Wednesday 25 November 2015



A mum who went for a Brazilian 'bum-lift' to give her a new look died from an ultra-rare flesh-eating bug, an inquest heard.
Jane Kiiza went to a top Harley Street surgeon for the buttock enhancement after her son - a Cambridge graduate - left home.
But the 47-year-old became the first person in the UK to die from being infected with the deadly pathogen during fat transfer surgery, an inquest heard.

The bacteria, found in soil and ground water which can spread several centimetres in an hour, tore through her body killing her just four days after the surgery, the coroner was told.
The IT consultant from Hampstead in North London is the first British casualty to die from the procedure, which involves fat being taken from one part of the body and then being injected into the buttocks.

Test found no traces of the bacteria in the privately-run theatre or iodine supplies at the Clementine Churchill Hospital.

Senior Coroner Andrew Walker ruled her death was a result of complications from the operation said:
"On June 19 2015 Ms Kiiza had surgery. "On 22 June Ms Kiiza became unwell and returned to the hospital where the surgery took place before being transferred to another hospital where she died.
"I would like to add my deepest sympathy to the members of the family."
Her inquest at North London Coroners Court yesterday heard she first visited top surgeon Dr Shailesh Vadodaria four weeks before to discuss liposuction and body contouring operation.

Ugandan-born Ms Kiiza, who was otherwise healthy, wanted something done with the fat on her back, legs and stomach and said she knew of the risks.

During surgery Dr Vadodaria removed fat from her abdomen, upper back, outer thighs and flank and injected it into different places on her bottom inserting a total of one and a quarter pints - 700ml.
She was discharged the next day but just two days later texted him at 6.33am in pain writing: "Please call me. I had a very rough night. Where do I come to see you, the Clementine Churchill or Harley Street?"
Giving evidence at her inquest, Dr Vadodaria said he "immediately" called her back as he was "worried about pulmonary embolism."
Ms Kiiza’s surgeon, Shailesh Vadodaria

As it was "obviously an emergency situation" she was told to come to Clementine Churchill Hospital's emergency care centre.

But she was immediately transferred to the local NHS hospital Northwick Park hospital where she was given antibiotics but then went into septic shock.

She was rushed into theatre so surgeons cut out the infection but was unwell the next day and another operation was planned. But before she could be prepared she went into cardiac arrest and died.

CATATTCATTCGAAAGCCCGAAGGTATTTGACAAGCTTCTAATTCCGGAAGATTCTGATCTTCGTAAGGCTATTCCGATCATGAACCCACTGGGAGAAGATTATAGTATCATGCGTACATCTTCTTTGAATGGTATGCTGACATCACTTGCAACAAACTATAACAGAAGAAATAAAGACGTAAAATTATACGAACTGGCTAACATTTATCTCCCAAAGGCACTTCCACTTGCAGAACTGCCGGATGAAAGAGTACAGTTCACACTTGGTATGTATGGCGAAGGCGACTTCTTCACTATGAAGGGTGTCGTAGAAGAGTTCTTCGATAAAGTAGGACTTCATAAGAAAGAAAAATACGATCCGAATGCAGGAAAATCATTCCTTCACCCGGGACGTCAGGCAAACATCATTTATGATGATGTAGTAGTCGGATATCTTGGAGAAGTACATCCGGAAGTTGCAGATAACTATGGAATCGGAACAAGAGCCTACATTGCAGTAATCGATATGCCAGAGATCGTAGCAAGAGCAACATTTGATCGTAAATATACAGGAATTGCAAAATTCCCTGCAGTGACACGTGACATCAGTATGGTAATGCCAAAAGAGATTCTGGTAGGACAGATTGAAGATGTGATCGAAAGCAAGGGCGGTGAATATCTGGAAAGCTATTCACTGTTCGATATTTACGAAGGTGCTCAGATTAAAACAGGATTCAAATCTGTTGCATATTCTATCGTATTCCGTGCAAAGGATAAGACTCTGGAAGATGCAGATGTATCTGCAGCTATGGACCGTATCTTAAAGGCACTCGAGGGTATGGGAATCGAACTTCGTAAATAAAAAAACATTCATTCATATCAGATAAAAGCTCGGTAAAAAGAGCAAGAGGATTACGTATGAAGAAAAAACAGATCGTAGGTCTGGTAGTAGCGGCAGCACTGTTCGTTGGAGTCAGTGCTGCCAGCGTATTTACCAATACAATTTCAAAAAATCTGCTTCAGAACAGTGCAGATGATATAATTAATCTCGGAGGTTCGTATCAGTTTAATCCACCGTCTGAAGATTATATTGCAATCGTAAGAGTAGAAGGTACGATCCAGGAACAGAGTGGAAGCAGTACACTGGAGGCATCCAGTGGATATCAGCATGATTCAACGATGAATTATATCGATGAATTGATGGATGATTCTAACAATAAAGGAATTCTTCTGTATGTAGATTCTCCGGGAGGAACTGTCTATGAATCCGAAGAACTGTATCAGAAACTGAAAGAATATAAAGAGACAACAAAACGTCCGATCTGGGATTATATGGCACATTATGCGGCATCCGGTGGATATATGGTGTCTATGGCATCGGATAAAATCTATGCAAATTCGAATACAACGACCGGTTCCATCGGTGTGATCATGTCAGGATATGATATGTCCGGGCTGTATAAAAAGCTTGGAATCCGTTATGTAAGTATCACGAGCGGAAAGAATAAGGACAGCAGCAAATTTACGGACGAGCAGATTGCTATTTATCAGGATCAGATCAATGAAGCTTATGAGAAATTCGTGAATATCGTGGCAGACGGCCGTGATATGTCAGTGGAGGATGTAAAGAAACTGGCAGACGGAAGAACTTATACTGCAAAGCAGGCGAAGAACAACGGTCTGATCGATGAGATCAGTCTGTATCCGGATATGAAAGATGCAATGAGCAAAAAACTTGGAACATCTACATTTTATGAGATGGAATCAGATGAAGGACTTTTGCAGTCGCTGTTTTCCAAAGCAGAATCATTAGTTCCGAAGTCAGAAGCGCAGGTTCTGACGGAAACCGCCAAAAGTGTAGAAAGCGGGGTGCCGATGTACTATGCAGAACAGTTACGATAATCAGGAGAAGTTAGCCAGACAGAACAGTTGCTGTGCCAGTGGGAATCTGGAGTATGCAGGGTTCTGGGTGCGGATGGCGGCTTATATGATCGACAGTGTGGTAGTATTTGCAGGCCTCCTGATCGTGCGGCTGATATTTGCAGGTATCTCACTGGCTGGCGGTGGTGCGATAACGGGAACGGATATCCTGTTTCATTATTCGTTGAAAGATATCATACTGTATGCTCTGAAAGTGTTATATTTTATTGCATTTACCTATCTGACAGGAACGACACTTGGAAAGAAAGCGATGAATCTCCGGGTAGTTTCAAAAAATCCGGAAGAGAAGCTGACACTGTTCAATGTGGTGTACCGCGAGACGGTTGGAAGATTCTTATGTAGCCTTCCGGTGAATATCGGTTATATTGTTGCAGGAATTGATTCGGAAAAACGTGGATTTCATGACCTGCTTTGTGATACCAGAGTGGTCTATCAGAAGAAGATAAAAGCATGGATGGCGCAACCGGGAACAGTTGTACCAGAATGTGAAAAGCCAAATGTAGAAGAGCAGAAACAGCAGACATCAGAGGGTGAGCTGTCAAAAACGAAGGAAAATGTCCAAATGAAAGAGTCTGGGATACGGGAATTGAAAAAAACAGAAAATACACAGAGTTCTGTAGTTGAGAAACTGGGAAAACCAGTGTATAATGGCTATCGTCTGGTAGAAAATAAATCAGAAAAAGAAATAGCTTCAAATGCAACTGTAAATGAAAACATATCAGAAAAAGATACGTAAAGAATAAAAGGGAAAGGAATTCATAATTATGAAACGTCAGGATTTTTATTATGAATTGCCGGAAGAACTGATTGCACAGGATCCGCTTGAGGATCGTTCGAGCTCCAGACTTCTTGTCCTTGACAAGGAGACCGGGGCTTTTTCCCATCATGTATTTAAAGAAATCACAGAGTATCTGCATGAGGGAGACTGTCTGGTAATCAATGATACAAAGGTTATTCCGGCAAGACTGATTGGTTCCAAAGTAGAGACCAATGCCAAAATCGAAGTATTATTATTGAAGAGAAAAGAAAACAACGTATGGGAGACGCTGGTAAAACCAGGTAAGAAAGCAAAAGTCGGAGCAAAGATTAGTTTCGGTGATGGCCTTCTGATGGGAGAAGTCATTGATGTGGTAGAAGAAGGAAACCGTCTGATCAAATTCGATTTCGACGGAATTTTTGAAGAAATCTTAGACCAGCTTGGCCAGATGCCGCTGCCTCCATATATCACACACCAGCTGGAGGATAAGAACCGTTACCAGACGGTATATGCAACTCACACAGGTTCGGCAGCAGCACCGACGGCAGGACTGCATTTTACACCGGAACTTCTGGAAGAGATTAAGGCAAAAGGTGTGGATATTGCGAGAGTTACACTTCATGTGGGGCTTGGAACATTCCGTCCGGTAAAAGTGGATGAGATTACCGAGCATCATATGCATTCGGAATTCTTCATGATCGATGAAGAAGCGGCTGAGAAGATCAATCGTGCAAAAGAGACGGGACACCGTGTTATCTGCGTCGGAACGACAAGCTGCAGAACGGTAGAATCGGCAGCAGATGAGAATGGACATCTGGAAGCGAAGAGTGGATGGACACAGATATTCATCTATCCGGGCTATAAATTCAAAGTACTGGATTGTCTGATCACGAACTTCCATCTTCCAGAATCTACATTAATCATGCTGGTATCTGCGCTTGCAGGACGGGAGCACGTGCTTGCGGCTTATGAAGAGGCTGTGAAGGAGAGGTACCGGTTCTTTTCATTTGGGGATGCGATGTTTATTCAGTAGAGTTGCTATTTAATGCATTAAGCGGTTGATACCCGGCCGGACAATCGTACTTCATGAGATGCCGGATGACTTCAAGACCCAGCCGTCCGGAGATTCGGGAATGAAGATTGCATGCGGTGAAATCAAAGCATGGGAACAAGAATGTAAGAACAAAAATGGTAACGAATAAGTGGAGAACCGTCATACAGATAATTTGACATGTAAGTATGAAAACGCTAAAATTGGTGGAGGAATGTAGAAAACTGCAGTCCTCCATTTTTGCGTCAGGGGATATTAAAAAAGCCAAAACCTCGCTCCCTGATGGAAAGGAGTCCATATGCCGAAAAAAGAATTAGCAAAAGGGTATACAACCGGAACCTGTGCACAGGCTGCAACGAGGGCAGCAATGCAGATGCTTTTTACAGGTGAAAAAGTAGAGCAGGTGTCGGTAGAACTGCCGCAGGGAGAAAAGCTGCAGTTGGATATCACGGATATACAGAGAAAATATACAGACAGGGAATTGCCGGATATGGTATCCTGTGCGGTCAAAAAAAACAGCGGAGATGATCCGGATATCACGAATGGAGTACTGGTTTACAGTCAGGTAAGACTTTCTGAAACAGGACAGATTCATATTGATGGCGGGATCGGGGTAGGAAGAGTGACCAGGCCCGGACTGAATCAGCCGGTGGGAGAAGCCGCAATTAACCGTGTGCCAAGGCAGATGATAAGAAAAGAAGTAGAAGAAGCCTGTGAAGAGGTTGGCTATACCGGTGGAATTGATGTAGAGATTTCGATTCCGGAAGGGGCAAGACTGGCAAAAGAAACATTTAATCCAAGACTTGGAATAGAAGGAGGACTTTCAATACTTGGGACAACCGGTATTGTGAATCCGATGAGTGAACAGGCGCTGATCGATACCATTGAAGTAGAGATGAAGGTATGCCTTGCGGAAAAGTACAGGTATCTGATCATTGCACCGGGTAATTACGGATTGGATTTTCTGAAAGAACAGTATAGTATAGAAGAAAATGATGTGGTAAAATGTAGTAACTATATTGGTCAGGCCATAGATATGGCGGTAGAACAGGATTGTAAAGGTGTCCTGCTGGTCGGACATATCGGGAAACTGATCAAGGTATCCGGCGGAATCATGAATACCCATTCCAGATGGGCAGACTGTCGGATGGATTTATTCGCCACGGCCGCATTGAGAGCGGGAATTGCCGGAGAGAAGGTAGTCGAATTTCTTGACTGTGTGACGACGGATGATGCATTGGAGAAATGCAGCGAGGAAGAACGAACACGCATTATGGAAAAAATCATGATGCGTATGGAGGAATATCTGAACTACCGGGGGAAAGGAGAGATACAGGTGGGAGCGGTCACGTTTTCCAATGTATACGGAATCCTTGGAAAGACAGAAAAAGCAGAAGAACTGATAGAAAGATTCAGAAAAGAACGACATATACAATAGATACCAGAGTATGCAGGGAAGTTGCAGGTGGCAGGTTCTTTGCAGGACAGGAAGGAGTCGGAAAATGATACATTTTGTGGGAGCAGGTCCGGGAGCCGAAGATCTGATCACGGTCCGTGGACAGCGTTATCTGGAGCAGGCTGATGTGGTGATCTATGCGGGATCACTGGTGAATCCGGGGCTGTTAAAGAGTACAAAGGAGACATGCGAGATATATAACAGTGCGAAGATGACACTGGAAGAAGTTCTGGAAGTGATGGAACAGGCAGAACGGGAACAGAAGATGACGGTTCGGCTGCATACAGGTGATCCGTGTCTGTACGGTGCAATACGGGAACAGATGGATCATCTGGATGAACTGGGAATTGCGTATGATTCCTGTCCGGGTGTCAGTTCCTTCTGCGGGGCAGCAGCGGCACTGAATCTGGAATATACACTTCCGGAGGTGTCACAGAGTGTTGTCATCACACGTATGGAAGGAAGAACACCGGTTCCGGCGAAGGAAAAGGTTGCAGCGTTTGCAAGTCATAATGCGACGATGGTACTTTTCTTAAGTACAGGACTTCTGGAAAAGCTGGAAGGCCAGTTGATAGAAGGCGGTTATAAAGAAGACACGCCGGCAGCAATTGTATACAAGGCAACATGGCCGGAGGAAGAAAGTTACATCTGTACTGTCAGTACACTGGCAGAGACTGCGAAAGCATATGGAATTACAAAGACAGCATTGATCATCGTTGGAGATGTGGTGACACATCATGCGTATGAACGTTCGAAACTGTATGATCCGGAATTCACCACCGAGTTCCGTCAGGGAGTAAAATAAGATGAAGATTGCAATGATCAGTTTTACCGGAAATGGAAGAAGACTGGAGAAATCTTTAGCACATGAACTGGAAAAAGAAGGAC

Analysis of swabs revealed the infection had been caused by the bacteria Pseudomonas aeruginosa found in everything from soil to water and does not normally cause an infection in healthy people, the inquest heard.

The extremely rare flesh-eating infection was only found in Ms Kiiza's buttocks.

Dr Vadodaria told her inquest: "I have never had any infection following fat extraction or liposuction so I was surprised that it had happened and that it had happened in the buttock area."
Consultant emergency surgeon Mr Stuart Gould at Northwick Park said: "It is carried in the nose, it's carried in the bowel, it's in the environment.

Despite skin on both sides of her body being swabbed with iodine solution before the operation Mr Gould said:
"The risks are never completely removed."
Asked why it didn't respond to antibiotics, he said:
"You have to remove the source of the infection. Everything else is supportive. "Although antibiotics can address the infection through the blood stream it doesn't stop the source. "The spread of this is so rapid that the only solution is to remove the source. It can spread several centimetres in an hour. "It is so devastating that radical treatment is the only option."
He added the infection was so rare he only found five published cases ever of it occurring after liposuction and only one case after fat transfer in the whole world.
He confirmed it was the first British case he had found.

An independent investigation undertaken by the Clementine Churchill found no cause for concern in the surgery or the doctors looking after her.
"It seems to me that in these circumstances, Ms Kiiza died from complications of surgery."
No member of Ms Kiiza's family attended the inquest but speaking outside the court, Dr Vadodaria gave his sympathy to the family.

He said: "It is the first time it has happened and I wish it doesn't happen ever again to a patient or a surgeon."

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